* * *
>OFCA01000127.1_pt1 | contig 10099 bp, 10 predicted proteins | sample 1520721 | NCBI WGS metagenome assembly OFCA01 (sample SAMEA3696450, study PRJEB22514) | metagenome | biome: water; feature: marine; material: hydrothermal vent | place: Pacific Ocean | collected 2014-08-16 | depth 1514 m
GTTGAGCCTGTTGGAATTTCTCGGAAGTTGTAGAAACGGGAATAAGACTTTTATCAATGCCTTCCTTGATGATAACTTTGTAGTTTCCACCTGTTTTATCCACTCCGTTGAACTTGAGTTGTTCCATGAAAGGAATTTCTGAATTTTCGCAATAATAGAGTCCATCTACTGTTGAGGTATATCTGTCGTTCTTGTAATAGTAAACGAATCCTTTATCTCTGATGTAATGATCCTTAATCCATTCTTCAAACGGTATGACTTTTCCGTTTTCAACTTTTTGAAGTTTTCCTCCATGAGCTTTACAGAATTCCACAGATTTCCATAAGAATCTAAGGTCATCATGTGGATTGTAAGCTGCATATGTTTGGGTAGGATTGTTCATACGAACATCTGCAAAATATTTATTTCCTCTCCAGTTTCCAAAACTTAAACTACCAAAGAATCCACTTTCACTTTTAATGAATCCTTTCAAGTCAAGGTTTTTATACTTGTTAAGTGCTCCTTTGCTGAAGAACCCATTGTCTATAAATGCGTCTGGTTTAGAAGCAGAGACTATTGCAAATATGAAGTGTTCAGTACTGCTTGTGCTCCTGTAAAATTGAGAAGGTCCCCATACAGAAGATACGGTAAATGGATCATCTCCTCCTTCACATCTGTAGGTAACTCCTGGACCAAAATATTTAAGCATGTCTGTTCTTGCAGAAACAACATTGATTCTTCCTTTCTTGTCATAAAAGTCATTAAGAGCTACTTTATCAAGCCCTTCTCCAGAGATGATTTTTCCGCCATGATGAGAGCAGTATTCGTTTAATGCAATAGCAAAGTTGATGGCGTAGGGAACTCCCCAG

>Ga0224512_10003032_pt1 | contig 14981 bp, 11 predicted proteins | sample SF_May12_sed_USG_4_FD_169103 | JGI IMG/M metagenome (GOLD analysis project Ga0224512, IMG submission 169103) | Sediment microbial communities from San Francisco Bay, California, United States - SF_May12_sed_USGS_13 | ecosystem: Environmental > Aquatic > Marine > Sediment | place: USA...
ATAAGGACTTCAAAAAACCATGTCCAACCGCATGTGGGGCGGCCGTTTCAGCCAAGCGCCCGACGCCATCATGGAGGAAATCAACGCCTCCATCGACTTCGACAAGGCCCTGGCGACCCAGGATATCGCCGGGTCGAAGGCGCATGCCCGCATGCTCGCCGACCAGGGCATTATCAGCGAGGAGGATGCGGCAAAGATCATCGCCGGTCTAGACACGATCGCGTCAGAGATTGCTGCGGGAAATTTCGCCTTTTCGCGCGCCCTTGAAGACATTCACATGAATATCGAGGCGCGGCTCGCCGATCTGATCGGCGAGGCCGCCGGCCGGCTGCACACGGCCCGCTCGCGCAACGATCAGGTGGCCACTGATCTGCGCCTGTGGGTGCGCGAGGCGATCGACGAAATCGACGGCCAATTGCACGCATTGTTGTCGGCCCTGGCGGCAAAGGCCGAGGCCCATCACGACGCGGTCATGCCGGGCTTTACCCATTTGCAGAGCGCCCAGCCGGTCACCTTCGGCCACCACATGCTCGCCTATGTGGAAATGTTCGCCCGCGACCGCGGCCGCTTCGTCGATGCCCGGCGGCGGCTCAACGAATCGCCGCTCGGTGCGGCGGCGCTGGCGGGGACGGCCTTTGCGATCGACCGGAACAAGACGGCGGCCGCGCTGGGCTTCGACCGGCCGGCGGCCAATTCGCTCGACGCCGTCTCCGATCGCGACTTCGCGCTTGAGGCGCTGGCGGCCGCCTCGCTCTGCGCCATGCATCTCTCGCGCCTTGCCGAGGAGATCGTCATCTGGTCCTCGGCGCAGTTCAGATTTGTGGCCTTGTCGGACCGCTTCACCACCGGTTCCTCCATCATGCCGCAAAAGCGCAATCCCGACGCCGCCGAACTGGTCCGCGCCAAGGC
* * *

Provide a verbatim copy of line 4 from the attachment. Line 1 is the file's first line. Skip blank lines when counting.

ATAAGGACTTCAAAAAACCATGTCCAACCGCATGTGGGGCGGCCGTTTCAGCCAAGCGCCCGACGCCATCATGGAGGAAATCAACGCCTCCATCGACTTCGACAAGGCCCTGGCGACCCAGGATATCGCCGGGTCGAAGGCGCATGCCCGCATGCTCGCCGACCAGGGCATTATCAGCGAGGAGGATGCGGCAAAGATCATCGCCGGTCTAGACACGATCGCGTCAGAGATTGCTGCGGGAAATTTCGCCTTTTCGCGCGCCCTTGAAGACATTCACATGAATATCGAGGCGCGGCTCGCCGATCTGATCGGCGAGGCCGCCGGCCGGCTGCACACGGCCCGCTCGCGCAACGATCAGGTGGCCACTGATCTGCGCCTGTGGGTGCGCGAGGCGATCGACGAAATCGACGGCCAATTGCACGCATTGTTGTCGGCCCTGGCGGCAAAGGCCGAGGCCCATCACGACGCGGTCATGCCGGGCTTTACCCATTTGCAGAGCGCCCAGCCGGTCACCTTCGGCCACCACATGCTCGCCTATGTGGAAATGTTCGCCCGCGACCGCGGCCGCTTCGTCGATGCCCGGCGGCGGCTCAACGAATCGCCGCTCGGTGCGGCGGCGCTGGCGGGGACGGCCTTTGCGATCGACCGGAACAAGACGGCGGCCGCGCTGGGCTTCGACCGGCCGGCGGCCAATTCGCTCGACGCCGTCTCCGATCGCGACTTCGCGCTTGAGGCGCTGGCGGCCGCCTCGCTCTGCGCCATGCATCTCTCGCGCCTTGCCGAGGAGATCGTCATCTGGTCCTCGGCGCAGTTCAGATTTGTGGCCTTGTCGGACCGCTTCACCACCGGTTCCTCCATCATGCCGCAAAAGCGCAATCCCGACGCCGCCGAACTGGTCCGCGCCAAGGC